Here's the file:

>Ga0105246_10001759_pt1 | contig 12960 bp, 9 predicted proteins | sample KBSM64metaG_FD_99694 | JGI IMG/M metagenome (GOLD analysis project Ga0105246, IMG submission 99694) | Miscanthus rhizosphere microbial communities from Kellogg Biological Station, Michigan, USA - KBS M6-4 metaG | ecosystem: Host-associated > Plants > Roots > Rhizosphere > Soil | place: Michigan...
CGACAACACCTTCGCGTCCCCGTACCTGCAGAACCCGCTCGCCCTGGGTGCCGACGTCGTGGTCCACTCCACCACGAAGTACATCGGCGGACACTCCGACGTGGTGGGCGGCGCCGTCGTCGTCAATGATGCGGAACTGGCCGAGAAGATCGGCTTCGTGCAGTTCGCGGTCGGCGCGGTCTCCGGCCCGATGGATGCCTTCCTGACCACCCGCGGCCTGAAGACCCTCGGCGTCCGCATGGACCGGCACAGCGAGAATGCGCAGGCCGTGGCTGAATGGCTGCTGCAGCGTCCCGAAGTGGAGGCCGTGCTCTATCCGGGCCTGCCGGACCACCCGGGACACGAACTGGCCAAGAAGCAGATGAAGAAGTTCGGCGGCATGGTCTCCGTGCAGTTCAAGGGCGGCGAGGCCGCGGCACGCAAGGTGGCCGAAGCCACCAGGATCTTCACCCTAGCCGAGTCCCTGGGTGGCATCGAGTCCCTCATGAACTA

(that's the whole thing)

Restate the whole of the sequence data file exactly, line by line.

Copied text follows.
>Ga0105246_10001759_pt1 | contig 12960 bp, 9 predicted proteins | sample KBSM64metaG_FD_99694 | JGI IMG/M metagenome (GOLD analysis project Ga0105246, IMG submission 99694) | Miscanthus rhizosphere microbial communities from Kellogg Biological Station, Michigan, USA - KBS M6-4 metaG | ecosystem: Host-associated > Plants > Roots > Rhizosphere > Soil | place: Michigan...
CGACAACACCTTCGCGTCCCCGTACCTGCAGAACCCGCTCGCCCTGGGTGCCGACGTCGTGGTCCACTCCACCACGAAGTACATCGGCGGACACTCCGACGTGGTGGGCGGCGCCGTCGTCGTCAATGATGCGGAACTGGCCGAGAAGATCGGCTTCGTGCAGTTCGCGGTCGGCGCGGTCTCCGGCCCGATGGATGCCTTCCTGACCACCCGCGGCCTGAAGACCCTCGGCGTCCGCATGGACCGGCACAGCGAGAATGCGCAGGCCGTGGCTGAATGGCTGCTGCAGCGTCCCGAAGTGGAGGCCGTGCTCTATCCGGGCCTGCCGGACCACCCGGGACACGAACTGGCCAAGAAGCAGATGAAGAAGTTCGGCGGCATGGTCTCCGTGCAGTTCAAGGGCGGCGAGGCCGCGGCACGCAAGGTGGCCGAAGCCACCAGGATCTTCACCCTAGCCGAGTCCCTGGGTGGCATCGAGTCCCTCATGAACTA